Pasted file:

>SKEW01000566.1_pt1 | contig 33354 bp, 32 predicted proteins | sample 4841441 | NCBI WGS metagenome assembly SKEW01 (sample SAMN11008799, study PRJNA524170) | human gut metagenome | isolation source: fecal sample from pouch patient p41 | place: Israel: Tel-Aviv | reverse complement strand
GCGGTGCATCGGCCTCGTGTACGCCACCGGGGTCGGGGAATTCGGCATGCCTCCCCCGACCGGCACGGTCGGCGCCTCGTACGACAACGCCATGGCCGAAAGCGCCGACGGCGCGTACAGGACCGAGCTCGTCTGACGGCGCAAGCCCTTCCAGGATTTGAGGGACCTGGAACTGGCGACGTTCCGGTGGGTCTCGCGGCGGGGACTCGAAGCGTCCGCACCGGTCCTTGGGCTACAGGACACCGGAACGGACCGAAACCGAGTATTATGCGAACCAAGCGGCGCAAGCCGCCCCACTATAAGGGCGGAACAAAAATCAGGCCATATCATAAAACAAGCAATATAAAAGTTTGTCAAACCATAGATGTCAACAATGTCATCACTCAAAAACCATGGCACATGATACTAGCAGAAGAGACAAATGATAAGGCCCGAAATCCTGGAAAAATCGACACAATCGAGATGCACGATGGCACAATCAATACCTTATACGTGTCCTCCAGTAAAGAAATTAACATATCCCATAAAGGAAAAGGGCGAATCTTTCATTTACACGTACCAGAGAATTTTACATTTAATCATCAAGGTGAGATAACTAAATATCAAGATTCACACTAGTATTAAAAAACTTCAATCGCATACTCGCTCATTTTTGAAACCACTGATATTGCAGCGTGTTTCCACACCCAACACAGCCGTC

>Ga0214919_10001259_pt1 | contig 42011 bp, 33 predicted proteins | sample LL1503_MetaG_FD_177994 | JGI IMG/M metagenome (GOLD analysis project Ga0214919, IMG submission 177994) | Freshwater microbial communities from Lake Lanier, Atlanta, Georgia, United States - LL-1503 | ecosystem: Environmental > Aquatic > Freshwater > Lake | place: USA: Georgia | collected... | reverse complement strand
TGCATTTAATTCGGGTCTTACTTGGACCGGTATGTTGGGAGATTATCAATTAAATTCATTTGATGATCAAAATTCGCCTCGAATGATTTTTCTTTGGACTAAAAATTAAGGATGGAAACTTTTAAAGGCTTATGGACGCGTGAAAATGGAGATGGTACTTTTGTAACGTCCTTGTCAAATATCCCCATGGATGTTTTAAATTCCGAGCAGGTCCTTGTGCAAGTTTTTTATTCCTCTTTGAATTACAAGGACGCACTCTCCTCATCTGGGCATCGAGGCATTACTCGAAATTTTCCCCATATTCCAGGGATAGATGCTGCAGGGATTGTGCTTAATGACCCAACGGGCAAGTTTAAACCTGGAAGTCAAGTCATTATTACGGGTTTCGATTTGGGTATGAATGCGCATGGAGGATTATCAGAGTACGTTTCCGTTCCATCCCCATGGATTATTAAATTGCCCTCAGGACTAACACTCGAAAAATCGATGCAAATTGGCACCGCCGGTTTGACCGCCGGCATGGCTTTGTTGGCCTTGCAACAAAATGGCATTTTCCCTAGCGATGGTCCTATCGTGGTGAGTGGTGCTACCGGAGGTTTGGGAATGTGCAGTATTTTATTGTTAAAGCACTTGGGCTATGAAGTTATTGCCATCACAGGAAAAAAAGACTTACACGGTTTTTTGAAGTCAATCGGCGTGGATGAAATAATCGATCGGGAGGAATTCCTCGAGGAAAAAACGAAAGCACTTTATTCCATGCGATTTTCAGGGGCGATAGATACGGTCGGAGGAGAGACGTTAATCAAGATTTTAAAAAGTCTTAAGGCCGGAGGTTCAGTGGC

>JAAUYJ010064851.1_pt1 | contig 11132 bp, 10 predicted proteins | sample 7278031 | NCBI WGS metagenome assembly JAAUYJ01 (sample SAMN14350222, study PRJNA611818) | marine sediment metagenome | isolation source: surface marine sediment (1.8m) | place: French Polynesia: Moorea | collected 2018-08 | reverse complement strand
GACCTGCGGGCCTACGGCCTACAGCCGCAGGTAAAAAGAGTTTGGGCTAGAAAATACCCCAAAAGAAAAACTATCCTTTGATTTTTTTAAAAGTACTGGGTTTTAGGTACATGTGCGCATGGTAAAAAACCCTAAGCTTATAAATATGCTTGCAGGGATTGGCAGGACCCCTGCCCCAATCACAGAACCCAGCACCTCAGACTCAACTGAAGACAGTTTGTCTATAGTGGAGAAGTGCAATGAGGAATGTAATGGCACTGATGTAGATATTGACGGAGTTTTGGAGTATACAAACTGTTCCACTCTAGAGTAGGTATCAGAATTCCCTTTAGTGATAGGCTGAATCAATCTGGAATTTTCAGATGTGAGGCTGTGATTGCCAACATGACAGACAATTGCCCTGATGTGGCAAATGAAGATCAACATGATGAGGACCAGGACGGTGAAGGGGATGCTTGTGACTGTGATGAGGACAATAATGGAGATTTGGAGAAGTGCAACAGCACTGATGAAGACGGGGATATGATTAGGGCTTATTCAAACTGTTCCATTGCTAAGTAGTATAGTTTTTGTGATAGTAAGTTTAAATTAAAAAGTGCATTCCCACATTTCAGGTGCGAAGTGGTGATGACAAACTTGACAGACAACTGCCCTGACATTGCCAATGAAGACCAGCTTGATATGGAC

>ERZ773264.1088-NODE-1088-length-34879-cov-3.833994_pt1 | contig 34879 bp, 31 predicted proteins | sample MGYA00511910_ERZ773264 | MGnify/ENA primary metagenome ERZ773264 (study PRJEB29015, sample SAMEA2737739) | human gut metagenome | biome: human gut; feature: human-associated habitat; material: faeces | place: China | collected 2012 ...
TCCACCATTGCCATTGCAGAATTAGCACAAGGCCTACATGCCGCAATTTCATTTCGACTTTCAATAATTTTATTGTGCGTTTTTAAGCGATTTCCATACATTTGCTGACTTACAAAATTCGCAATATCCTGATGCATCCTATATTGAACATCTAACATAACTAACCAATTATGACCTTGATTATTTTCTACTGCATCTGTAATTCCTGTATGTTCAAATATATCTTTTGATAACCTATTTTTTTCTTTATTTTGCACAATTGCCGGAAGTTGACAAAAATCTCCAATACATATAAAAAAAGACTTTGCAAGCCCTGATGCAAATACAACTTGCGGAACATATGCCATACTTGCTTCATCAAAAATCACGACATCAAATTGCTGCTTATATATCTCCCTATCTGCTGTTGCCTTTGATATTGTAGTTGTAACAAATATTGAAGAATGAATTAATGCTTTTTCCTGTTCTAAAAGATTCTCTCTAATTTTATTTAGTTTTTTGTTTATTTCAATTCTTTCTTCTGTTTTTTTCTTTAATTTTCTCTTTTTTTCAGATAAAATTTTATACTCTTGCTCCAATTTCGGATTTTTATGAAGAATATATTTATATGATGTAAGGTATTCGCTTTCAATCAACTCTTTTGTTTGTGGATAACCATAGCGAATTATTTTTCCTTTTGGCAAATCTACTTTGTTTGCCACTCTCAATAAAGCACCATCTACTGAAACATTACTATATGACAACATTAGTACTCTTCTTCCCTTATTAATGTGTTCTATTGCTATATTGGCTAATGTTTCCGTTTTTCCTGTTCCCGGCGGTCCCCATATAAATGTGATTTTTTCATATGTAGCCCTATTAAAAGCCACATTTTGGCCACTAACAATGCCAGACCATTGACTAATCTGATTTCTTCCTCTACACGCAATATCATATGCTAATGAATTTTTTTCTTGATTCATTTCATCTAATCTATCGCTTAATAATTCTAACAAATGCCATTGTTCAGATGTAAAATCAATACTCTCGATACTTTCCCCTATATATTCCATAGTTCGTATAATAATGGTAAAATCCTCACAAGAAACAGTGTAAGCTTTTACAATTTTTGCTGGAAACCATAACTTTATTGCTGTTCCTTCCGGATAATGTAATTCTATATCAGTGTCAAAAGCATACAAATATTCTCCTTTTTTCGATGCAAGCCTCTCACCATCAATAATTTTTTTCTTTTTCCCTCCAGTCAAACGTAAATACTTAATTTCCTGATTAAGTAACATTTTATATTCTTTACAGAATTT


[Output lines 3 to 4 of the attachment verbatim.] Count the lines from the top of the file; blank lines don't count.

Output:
>Ga0214919_10001259_pt1 | contig 42011 bp, 33 predicted proteins | sample LL1503_MetaG_FD_177994 | JGI IMG/M metagenome (GOLD analysis project Ga0214919, IMG submission 177994) | Freshwater microbial communities from Lake Lanier, Atlanta, Georgia, United States - LL-1503 | ecosystem: Environmental > Aquatic > Freshwater > Lake | place: USA: Georgia | collected... | reverse complement strand
TGCATTTAATTCGGGTCTTACTTGGACCGGTATGTTGGGAGATTATCAATTAAATTCATTTGATGATCAAAATTCGCCTCGAATGATTTTTCTTTGGACTAAAAATTAAGGATGGAAACTTTTAAAGGCTTATGGACGCGTGAAAATGGAGATGGTACTTTTGTAACGTCCTTGTCAAATATCCCCATGGATGTTTTAAATTCCGAGCAGGTCCTTGTGCAAGTTTTTTATTCCTCTTTGAATTACAAGGACGCACTCTCCTCATCTGGGCATCGAGGCATTACTCGAAATTTTCCCCATATTCCAGGGATAGATGCTGCAGGGATTGTGCTTAATGACCCAACGGGCAAGTTTAAACCTGGAAGTCAAGTCATTATTACGGGTTTCGATTTGGGTATGAATGCGCATGGAGGATTATCAGAGTACGTTTCCGTTCCATCCCCATGGATTATTAAATTGCCCTCAGGACTAACACTCGAAAAATCGATGCAAATTGGCACCGCCGGTTTGACCGCCGGCATGGCTTTGTTGGCCTTGCAACAAAATGGCATTTTCCCTAGCGATGGTCCTATCGTGGTGAGTGGTGCTACCGGAGGTTTGGGAATGTGCAGTATTTTATTGTTAAAGCACTTGGGCTATGAAGTTATTGCCATCACAGGAAAAAAAGACTTACACGGTTTTTTGAAGTCAATCGGCGTGGATGAAATAATCGATCGGGAGGAATTCCTCGAGGAAAAAACGAAAGCACTTTATTCCATGCGATTTTCAGGGGCGATAGATACGGTCGGAGGAGAGACGTTAATCAAGATTTTAAAAAGTCTTAAGGCCGGAGGTTCAGTGGC